Other studies considered the existence of subpopulations of exosomes that were obtained from mouse B16-F10 melanoma conditioned cell culture media using ultracentrifugation with sucrose density gradient [29]. Low- and high-density exosomes, alongside ectosome fraction for comparison, were subjected to MS analysis that allowed identification of 4,421 proteins in total. As many as 1,540 proteins were shared by all 3 populations, while 533, 354, and 110 proteins were identified exclusively in ectosomes, low-density exosomes, and high-density exosomes, respectively. Although exosomal markers (ALIX, CD9, CD63, and CD81) were detected in all subpopulations, their relative abundance was higher in both exosome subpopulations, as compared to ectosomes. The potential functional differences between the proteins identified across EV populations were revealed by GO analysis. Categories such as “oxidoreductases” and “dehydrogenases” were enriched in ectosomes and low-density exosomes, but not in high-density exosomes, suggesting the presence of mitochondrial components in ectosomes and low-density exosomes. In contrast, high-density exosomes showed higher enrichment within the categories of “translation”, “ribosomal proteins”, and “ribonucleoproteins”. Considering proteins identified in only one of EV subpopulations, low-density exosomes, were enriched in “small GTPase regulatory activity”- and “vesicle mediated transport”-related proteins, while high-density exosomes did not show the enrichment in any of GO categories, this suggests that low- and high-density exosomes represent two distinct subpopulations with unique protein compositions [29]. Despite the enrichment of high-density exosomes in ribonucleoproteins, questions may be raised as to whether this subpopulation originates from the remnants of ribosomal aggregates, e.g., from ruptured cells. Since ribosomes and mitochondria have similar densities to exosomes, they can be co-isolated, therefore the presence of exemplary mitochondrial or ribosomal markers should be analyzed in similar studies.
Finally, in vivo studies using cell culture-derived EVs come with certain limitations in terms of providing precise cellular conditions that would mimic the actual tumor microenvironment. For instance, the extracellular pH in the central region of tumors decreases because of lactate accumulation, while regular medium change in cell culture prevents the environment from getting acidic. Boussadia et al. [30] performed quantitative proteomic analysis of Mel501-derived exosomes obtained from cell cultures grown in standard conditions and in pH artificially lowered to pH 6.0. After 1D SDS-PAGE and in-gel trypsinization of the obtained bands 186 and 157, proteins were identified in control and pH 6.0 exosomes, respectively. Based on emPAI indices, the list of up- and down-regulated proteins in pH 6.0 exosomes was generated and subjected to functional annotation analysis using the KEGG (Kyoto Encyclopedia of Genes and Genomes) pathway database. Exosomes released under acidic conditions showed a significant enrichment within categories such as “proteoglycans”, “focal adhesion”, and “protein processing in endoplasmic reticulum”, while proteins involved in melanogenesis were down-regulated, suggesting the increased aggressiveness and reduced melanin content of Mel501 cells caused by pH 6.0. Subsequent GO analysis confirmed pH 6.0-associated abundance of proteins closely related to melanoma cell migration and with ability to influence melanoma malignancy. Enriched categories included cell-cell adhesion, leukocyte migration, regulation of cell shape, small GTPase mediated signal transduction, and epidermal growth factor receptor (EGFR) signaling pathways [30].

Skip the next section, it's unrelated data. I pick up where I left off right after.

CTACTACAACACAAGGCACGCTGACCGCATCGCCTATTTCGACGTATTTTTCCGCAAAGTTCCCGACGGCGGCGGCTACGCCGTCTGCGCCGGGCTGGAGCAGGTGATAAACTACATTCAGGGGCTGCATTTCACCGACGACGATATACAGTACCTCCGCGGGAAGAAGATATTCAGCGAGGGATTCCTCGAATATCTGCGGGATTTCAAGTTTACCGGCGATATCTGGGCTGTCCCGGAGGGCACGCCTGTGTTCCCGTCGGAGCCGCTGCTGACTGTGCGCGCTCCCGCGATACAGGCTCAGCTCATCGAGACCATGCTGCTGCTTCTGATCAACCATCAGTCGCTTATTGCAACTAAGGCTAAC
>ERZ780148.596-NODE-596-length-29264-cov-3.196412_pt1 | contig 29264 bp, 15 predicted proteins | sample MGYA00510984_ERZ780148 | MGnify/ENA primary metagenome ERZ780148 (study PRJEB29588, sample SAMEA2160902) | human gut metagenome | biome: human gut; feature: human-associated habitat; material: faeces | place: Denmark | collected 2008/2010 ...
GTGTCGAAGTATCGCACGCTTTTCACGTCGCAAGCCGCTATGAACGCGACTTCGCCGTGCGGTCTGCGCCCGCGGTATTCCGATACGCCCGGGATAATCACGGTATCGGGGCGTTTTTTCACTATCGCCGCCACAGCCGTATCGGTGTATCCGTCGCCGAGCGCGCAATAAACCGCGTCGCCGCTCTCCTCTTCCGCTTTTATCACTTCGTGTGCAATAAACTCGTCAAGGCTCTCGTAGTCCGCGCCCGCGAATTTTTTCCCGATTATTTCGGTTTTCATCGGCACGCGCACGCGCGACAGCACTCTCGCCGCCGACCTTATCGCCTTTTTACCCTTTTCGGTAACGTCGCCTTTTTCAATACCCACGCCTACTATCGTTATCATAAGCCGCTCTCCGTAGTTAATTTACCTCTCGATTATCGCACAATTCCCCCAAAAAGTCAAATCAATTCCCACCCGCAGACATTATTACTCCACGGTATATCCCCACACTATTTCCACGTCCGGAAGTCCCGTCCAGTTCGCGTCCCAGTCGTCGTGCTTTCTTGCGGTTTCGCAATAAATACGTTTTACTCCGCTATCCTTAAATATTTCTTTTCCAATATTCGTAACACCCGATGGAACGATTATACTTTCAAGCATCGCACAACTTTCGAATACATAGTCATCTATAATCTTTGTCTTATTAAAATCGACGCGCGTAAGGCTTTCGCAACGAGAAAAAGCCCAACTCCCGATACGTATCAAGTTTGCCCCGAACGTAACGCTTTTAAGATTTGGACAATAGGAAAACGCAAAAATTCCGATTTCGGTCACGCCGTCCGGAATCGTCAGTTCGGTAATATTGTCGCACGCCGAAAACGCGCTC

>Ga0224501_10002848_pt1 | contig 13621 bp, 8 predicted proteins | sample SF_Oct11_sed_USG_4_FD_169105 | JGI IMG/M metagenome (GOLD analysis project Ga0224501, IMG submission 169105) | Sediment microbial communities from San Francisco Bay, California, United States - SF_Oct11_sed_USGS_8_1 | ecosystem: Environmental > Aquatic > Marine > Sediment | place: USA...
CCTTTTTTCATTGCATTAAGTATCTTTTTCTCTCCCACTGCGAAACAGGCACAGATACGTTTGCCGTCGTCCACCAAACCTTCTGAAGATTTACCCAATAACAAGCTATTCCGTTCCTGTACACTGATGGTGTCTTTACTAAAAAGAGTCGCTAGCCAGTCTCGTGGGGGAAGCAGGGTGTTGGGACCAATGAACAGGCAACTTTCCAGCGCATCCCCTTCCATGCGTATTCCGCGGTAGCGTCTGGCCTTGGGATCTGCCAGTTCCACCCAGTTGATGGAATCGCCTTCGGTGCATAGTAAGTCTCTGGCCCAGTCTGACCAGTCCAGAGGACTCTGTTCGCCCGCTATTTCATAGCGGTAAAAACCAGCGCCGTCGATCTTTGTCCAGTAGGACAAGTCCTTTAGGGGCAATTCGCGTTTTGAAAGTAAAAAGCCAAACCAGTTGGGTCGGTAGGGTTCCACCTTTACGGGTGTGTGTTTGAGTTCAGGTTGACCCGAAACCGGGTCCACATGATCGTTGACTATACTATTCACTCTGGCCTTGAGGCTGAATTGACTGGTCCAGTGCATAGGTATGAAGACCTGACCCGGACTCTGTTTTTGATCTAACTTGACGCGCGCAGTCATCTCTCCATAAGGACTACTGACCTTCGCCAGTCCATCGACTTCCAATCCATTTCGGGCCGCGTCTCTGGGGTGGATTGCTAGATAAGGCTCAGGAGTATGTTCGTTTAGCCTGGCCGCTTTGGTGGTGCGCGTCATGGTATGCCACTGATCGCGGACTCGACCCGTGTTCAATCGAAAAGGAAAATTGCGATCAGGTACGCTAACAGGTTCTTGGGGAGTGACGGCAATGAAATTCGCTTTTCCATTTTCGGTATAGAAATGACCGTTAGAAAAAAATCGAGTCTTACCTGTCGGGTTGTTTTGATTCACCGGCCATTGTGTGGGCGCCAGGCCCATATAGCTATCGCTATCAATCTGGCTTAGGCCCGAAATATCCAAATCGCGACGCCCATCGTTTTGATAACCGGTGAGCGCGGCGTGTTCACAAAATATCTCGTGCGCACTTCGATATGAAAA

6. Clinical Significance of Proteomic Studies on Melanoma-Derived EVs

Despite the extensive research, the number of protein biomarkers with adequate clinical values in melanoma cells is still very limited. Development of quantitative proteomic studies on EVs isolated from different body fluids of melanoma patients holds promise for identification and validation of novel cancer cell specific biomarker candidates. Nevertheless, so far only a few comprehensive proteomic studies on melanoma secretomes have used patients’ samples. Firstly, the levels of established melanoma biomarkers, namely MIA, S100B, and tyrosinase-related protein 2 (TYRP2), were compared between exosomes isolated from the sera and total serum samples of stage IV melanoma patients and healthy controls. Higher concentrations of MIA and S100B were revealed in exosomes obtained from cancer-affected individuals, suggesting their potential diagnostic and prognostic utility [42]. Other studies showed higher levels of cathepsin D and gp100 in sera of patients with uveal melanoma compared to healthy volunteers’ sera [38]. Also, in a more recent study four melanocytic and fourteen primary uveal melanoma cell cultures were established from either cadaver (normal ocular melanocytes) or patient specimens (melanoma). The 2D SDS-PAGE LC-MS comparative analyses of their respective secretomes revealed 163 proteins differentially expressed between secretomes of melanoma and non-melanoma origin, with the levels of MIA and GDF15 (growth/differentiation factor 15 precursor protein) showing the most significant increase [25]. Although no particular population of EVs from sera was isolated in the last two studies mentioned above, it would be worth exploring whether these levels are reflected in sera-derived EVs. On the other hand, proteins that do not show significant enrichment or depletion in the entire sera or cell culture secretome may still be differentially expressed in particular populations of EVs isolated therefrom, and further evaluated as potential biomarkers.